Vic concluded that “It’s a damn good team but also one I’d like to have been around”. He repeated his pleasure at coming to the Bat & Ball and apologised for not anticipating the relative formality of the club’s members and therefore not wearing a tie – at which point Stephen Saunders rose to his feet and presented him with The Hambledon Club version. There was warm applause for a very, well-received talk.

Douglas thanked Vic for his ‘chosen’ team, and added, to members’ amusement, that there could not possibly be anyone else in the room whose sister was taught piano by Jonathan Agnew’s Aunt, or their father who had played regular bridge with Jonathan Agnew’s grandmother who had notably reached the grand age of 110!

Committee Elections: Douglas continued with the traditional general elections, and invited approval en bloc due for the present committee: Stephen Saunders (Treasurer); Dick Orders (Steward); Lou Allen (Secretary), there is never any opposition, and also proposed that our long-standing Chaplain, Reverend David Brown, should be officially elected to that position on the committee. These motions were carried by all present.

Douglas then revealed his successor, Brian Ford, and added that it was very heartening to know that there were three tremendously good ideas for the presidency, but after consultations, it resulted in a situation of ‘pass the parcel’ with very amicable results! Brian addressed the membership and said it would be very difficult to follow in Douglas’ footsteps. He also invited members to offer their thoughts, via the secretary, should they feel any club matters could be improved on, but felt that such is our organisation, this would be very difficult to improve.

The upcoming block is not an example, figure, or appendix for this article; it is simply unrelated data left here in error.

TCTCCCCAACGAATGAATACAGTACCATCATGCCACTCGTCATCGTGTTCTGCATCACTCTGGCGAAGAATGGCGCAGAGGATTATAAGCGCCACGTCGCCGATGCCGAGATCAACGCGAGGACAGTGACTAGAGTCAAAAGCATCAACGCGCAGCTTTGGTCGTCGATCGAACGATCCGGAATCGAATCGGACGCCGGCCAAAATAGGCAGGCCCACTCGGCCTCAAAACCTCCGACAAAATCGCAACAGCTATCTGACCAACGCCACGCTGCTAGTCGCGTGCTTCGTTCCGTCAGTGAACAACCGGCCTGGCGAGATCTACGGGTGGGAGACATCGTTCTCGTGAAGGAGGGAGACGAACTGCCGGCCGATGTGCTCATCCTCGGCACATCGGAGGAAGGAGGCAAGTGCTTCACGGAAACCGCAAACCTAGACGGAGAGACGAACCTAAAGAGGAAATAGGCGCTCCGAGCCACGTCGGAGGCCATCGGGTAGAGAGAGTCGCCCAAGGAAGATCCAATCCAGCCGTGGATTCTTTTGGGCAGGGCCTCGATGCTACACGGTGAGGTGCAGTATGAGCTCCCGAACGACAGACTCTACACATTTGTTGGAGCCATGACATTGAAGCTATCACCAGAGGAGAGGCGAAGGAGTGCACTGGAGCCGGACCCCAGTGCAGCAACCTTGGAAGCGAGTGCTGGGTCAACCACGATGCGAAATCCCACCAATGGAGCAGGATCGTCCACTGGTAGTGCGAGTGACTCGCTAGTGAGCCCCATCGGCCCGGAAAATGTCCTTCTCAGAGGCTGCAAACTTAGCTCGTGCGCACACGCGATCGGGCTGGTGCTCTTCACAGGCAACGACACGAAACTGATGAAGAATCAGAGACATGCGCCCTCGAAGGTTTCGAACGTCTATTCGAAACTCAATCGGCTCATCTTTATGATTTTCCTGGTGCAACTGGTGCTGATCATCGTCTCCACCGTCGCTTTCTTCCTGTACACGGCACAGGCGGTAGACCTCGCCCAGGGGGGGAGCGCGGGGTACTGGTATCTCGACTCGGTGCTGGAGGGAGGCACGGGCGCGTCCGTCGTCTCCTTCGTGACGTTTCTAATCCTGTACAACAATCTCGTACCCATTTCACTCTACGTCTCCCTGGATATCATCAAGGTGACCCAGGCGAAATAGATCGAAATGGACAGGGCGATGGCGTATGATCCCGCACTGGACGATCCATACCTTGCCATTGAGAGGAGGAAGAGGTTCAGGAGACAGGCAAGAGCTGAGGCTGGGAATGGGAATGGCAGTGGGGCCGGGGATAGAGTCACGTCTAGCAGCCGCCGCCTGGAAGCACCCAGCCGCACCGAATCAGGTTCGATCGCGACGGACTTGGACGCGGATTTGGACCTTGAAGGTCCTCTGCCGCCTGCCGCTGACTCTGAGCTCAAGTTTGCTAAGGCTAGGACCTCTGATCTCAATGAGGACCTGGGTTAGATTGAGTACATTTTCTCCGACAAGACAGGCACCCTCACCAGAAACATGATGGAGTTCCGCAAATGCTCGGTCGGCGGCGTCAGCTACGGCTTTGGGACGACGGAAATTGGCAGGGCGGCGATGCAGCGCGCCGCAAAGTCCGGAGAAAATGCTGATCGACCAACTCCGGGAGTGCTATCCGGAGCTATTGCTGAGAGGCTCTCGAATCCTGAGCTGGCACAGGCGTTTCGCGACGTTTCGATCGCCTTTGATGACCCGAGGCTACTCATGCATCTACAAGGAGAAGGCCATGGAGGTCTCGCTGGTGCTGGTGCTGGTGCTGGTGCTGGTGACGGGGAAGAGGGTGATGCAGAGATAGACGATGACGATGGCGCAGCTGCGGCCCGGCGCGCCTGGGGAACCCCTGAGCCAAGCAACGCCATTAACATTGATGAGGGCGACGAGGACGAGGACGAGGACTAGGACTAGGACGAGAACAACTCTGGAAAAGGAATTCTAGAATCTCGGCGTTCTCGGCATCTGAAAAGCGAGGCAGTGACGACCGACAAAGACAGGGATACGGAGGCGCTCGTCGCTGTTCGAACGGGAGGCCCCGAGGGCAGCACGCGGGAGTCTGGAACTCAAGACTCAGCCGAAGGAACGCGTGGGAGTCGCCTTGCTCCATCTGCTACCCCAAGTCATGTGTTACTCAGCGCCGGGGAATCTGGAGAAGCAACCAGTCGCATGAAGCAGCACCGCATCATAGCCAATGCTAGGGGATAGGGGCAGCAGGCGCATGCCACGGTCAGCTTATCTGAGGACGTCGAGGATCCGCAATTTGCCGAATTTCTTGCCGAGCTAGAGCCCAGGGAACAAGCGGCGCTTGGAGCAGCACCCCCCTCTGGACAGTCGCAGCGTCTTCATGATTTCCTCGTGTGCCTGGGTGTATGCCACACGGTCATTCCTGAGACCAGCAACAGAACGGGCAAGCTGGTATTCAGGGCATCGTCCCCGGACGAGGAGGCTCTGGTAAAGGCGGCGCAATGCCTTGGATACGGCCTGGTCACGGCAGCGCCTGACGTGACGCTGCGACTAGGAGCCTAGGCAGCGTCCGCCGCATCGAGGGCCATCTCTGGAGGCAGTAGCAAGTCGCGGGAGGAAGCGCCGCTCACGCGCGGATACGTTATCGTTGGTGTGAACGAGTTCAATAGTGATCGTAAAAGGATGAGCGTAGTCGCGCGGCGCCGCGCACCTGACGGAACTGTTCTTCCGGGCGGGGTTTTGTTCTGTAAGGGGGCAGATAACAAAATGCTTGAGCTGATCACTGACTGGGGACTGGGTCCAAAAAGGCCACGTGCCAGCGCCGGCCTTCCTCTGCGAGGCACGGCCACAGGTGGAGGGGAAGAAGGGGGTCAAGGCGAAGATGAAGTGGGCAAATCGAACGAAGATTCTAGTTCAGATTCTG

Our new President: Brian proceeded to add praise to Douglas’ presidency and said we “deserve no better than the president we have had”. He added that he intended to hold the post for three years after which another president should be proposed to take his place. Douglas was then presented with parting mementoes from the membership.

Next Speaker: Brian informed members that Isabelle Duncan would be our next speaker and thanked Douglas for already ‘warming her up’ in the nicest possible way!

The meeting ended with much appreciation from Douglas for the generous presents, also giving thanks to the management for a good lunch.

Date of next meeting: Saturday, 21st October 2017

AOB: None

Newsletter 37: 25 March 2017